Continue Reading

Editorial

Nigeria And Recession Alert

Published

on

The International Monetary Fund (IMF) recently projected that Nigeria’s economy would soon witness its worst recession in 30 years.

This projection was part of the Fund’s April 2020 World Economic Outlook report released penultimate Tuesday in Washington DC, United States at the commencement of its 2020 Spring meeting held through video conferencing.

The IMF further said that Nigeria’s economy will recede by 3.4 per cent in 2020 due to the COVID-19 pandemic, which has disrupted the global supply chain of most commodities, including the country’s main export commodity, crude oil.

It noted that this would be the worst economic setback in 30 years for Africa’s largest economy, after a negative economic growth of 1.51 per cent in 2016.

According to the IMF Chief Economist and Research Director, Gita Gopinath, the impending global recession would be the worst since the Great Depression between 1929 and 1932 when the advanced economies shrank by 16 per cent.

While Nigeria’s Gross Domestic Product (GDP) is expected to shrink by 3.4 per cent and land her in another recession, the Fund’s projected outlook for Africa’s most advanced economy (South Africa) is even worse at 5.8 per cent, from a 2019 growth of 0.2 per cent.

Nigeria was hoping to improve on her 2.2 per cent 2019 growth rate before the advent of the Coronavirus pandemic which saw the global oil price of petroleum tumbling. In fact, while oil prices were taking a bashing (no thanks to the muscle flexing between Russia and Saudi Arabia), the COVID-19 pandemic simply aggravated the situation. Currently, North Sea Brent crude is reported to be trading at USD 31.48 per barrel while Western Texas Intermediate sells for around USD17.75 per barrel. OPEC Basket is USD12.22.

To say that Nigerians did not see this coming will be the height of insincerity as there had been suggestions to nearly every administration to diversify the nation’s economy as to move the country away from its over dependence on petroleum as main revenue earner.

The Tide is deeply troubled that this gloomy projection is coming at a time when the average Nigerian is wishing that the trauma of the 2016 recession would soon be over and for things to return to normal.

The effects of job losses, high cost of living, border closure, herder–farmer clashes and the rising crime rate had led to a worsening of the nation’s misery.

We are also not unaware of the latest warning by the United Nations World Food Programme (WFP) in which Nigeria was listed as one of the 10 countries that would soon experience severe famine of biblical proportion.

With these projections indicating impending national calamities, we fear that the government and, indeed, Nigerians hardly have the time to make any meaningful preparations.

Already, the USD 57 per barrel crude oil benchmark in the 2020 budget has been reviewed downward, even as today’s oil price still makes nonsense of that review. Also, capital expenditure has been severely downsized. This is even as the nation’s USD 1.5 billion debt servicing pledges have become impracticable and need to be renegotiated.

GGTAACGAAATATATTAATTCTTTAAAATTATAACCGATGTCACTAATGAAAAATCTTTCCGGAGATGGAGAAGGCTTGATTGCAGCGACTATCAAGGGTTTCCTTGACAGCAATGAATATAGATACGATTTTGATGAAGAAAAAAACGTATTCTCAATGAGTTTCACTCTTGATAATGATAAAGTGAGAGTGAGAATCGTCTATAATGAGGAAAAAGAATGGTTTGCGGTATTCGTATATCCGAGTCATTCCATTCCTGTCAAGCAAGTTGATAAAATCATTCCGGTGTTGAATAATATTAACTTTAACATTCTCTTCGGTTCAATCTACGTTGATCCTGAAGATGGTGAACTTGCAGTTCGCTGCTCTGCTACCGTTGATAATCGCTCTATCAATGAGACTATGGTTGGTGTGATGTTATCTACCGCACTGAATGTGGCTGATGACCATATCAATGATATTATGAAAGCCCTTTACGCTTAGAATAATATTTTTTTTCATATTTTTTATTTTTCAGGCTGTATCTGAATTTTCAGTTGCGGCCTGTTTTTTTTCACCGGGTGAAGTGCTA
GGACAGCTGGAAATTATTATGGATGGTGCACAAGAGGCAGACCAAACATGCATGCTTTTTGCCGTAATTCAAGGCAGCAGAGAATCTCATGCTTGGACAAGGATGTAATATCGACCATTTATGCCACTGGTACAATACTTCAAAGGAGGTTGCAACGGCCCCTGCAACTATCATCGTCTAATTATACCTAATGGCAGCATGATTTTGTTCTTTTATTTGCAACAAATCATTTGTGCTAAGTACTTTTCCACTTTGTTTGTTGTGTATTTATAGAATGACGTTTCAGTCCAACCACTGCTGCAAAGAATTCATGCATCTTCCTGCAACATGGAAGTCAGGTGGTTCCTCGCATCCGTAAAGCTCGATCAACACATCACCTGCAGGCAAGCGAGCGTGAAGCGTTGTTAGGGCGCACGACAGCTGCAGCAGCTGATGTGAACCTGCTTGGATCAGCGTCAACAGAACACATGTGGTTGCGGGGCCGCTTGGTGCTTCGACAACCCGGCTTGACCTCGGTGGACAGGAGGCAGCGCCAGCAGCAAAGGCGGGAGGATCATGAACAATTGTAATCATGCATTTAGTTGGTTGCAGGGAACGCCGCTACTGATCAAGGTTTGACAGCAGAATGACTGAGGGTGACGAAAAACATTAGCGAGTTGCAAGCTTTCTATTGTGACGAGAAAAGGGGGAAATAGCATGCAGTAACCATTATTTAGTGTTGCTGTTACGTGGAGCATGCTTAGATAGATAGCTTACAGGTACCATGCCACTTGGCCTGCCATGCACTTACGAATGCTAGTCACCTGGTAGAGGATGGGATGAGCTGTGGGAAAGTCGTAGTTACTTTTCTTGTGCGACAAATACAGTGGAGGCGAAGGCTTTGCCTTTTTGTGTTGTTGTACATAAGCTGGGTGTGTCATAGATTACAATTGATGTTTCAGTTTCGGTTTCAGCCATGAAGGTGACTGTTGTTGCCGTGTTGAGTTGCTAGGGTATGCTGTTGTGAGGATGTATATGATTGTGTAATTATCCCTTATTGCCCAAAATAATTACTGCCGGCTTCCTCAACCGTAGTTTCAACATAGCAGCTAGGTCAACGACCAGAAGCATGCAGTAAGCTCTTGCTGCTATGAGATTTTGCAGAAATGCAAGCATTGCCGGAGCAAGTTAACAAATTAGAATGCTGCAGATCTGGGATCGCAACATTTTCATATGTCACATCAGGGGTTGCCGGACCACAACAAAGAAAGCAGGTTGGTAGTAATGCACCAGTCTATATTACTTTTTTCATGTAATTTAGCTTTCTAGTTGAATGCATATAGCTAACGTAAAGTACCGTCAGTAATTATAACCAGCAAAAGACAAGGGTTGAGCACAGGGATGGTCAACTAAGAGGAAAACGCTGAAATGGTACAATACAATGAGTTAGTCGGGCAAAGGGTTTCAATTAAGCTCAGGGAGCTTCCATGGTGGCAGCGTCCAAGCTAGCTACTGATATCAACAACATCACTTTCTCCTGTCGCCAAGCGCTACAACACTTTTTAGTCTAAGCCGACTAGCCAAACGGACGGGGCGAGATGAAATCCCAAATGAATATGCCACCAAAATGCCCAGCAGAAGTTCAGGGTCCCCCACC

Inflation rate has already entered double-digit while the steady depletion of the external reserve piles pressure on the naira’s worth. What’s more, with COVID-19 came the adoption of national and interstate border closures as part of containment measures. The intra-city lockdowns that also followed led to a halt in economic activities with the attendant negative effects on Gross Domestic Product (GDP).

The nation may therefore begin to reconsider redenominating her currency as was successfully done by Ghana some years ago, after decades of economic doldrums. Debt forgiveness is already out of any consideration for Nigeria because she is no longer in the world’s list of Highly Indebted Poor Countries (HIPCs), especially since after rebasing her economy in 2013 and emerging as the largest economy in Africa. She is now considered a middle income nation.

Efforts should be geared to better manage the nation’s available income. This period should be likened to a war situation when emphasis should be reduced in infrastructural development, rather efforts should focus on amassing weapons to attack the common enemy which in this case comprises Coronavirus, corruption, misery, hunger, climate change, among others.

There is no doubt that COVID-19 lockdowns have eroded whatever savings that were available for investment to the Micro, Small and Medium Scale Enterprises (MSMEs) in the country. In fact, some have had to convert their present stocks of goods for their daily consumption and survival. And this renders a serious blow to the nation’s GDP.

We commend the IMF for, as usual, alerting most vulnerable countries like Nigeria on the difficult times ahead. We also believe that, as it had always done in the past, the Fund will follow this up with a list of some necessary steps that need be taken by the government in order to curtail the extent of these difficulties.

And to the government, the call for a resort to mechanized agriculture and massive food storage has never been more expedient for a country of about 200 million people than now.

Print Friendly, PDF & Email
Continue Reading

Editorial

Still On COVID-19 Palliatives

Published

on